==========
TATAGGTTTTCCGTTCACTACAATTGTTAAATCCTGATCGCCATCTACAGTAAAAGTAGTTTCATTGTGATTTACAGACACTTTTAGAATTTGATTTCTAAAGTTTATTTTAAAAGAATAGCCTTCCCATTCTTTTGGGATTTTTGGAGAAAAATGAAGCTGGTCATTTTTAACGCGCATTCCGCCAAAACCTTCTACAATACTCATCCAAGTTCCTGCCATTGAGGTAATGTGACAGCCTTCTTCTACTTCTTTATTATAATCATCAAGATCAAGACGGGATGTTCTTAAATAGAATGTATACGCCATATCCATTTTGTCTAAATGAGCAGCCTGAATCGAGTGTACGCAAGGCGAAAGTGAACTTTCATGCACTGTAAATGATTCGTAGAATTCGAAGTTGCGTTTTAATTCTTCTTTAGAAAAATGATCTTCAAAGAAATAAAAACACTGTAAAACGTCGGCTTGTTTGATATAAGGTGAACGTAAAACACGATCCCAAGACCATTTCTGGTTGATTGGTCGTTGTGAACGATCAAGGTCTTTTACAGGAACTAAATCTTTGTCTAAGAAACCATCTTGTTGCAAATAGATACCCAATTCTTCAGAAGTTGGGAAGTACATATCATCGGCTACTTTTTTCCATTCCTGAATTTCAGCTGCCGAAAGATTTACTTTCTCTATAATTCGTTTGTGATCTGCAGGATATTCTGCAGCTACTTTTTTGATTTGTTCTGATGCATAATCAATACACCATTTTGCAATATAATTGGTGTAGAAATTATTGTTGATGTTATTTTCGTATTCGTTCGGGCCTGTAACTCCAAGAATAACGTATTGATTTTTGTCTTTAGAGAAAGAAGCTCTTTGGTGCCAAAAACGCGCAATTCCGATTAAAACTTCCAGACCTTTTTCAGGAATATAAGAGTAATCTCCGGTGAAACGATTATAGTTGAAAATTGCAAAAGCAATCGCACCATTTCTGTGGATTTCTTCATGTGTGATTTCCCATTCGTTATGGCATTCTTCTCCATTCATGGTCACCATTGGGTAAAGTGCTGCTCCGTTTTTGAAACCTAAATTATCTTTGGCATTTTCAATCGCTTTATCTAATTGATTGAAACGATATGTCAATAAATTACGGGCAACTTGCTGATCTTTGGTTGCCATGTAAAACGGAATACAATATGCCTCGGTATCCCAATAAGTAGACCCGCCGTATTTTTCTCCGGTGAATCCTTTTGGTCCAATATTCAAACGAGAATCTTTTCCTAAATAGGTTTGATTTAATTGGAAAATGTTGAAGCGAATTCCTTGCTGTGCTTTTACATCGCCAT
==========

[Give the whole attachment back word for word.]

TATAGGTTTTCCGTTCACTACAATTGTTAAATCCTGATCGCCATCTACAGTAAAAGTAGTTTCATTGTGATTTACAGACACTTTTAGAATTTGATTTCTAAAGTTTATTTTAAAAGAATAGCCTTCCCATTCTTTTGGGATTTTTGGAGAAAAATGAAGCTGGTCATTTTTAACGCGCATTCCGCCAAAACCTTCTACAATACTCATCCAAGTTCCTGCCATTGAGGTAATGTGACAGCCTTCTTCTACTTCTTTATTATAATCATCAAGATCAAGACGGGATGTTCTTAAATAGAATGTATACGCCATATCCATTTTGTCTAAATGAGCAGCCTGAATCGAGTGTACGCAAGGCGAAAGTGAACTTTCATGCACTGTAAATGATTCGTAGAATTCGAAGTTGCGTTTTAATTCTTCTTTAGAAAAATGATCTTCAAAGAAATAAAAACACTGTAAAACGTCGGCTTGTTTGATATAAGGTGAACGTAAAACACGATCCCAAGACCATTTCTGGTTGATTGGTCGTTGTGAACGATCAAGGTCTTTTACAGGAACTAAATCTTTGTCTAAGAAACCATCTTGTTGCAAATAGATACCCAATTCTTCAGAAGTTGGGAAGTACATATCATCGGCTACTTTTTTCCATTCCTGAATTTCAGCTGCCGAAAGATTTACTTTCTCTATAATTCGTTTGTGATCTGCAGGATATTCTGCAGCTACTTTTTTGATTTGTTCTGATGCATAATCAATACACCATTTTGCAATATAATTGGTGTAGAAATTATTGTTGATGTTATTTTCGTATTCGTTCGGGCCTGTAACTCCAAGAATAACGTATTGATTTTTGTCTTTAGAGAAAGAAGCTCTTTGGTGCCAAAAACGCGCAATTCCGATTAAAACTTCCAGACCTTTTTCAGGAATATAAGAGTAATCTCCGGTGAAACGATTATAGTTGAAAATTGCAAAAGCAATCGCACCATTTCTGTGGATTTCTTCATGTGTGATTTCCCATTCGTTATGGCATTCTTCTCCATTCATGGTCACCATTGGGTAAAGTGCTGCTCCGTTTTTGAAACCTAAATTATCTTTGGCATTTTCAATCGCTTTATCTAATTGATTGAAACGATATGTCAATAAATTACGGGCAACTTGCTGATCTTTGGTTGCCATGTAAAACGGAATACAATATGCCTCGGTATCCCAATAAGTAGACCCGCCGTATTTTTCTCCGGTGAATCCTTTTGGTCCAATATTCAAACGAGAATCTTTTCCTAAATAGGTTTGATTTAATTGGAAAATGTTGAAGCGAATTCCTTGCTGTGCTTTTACATCGCCAT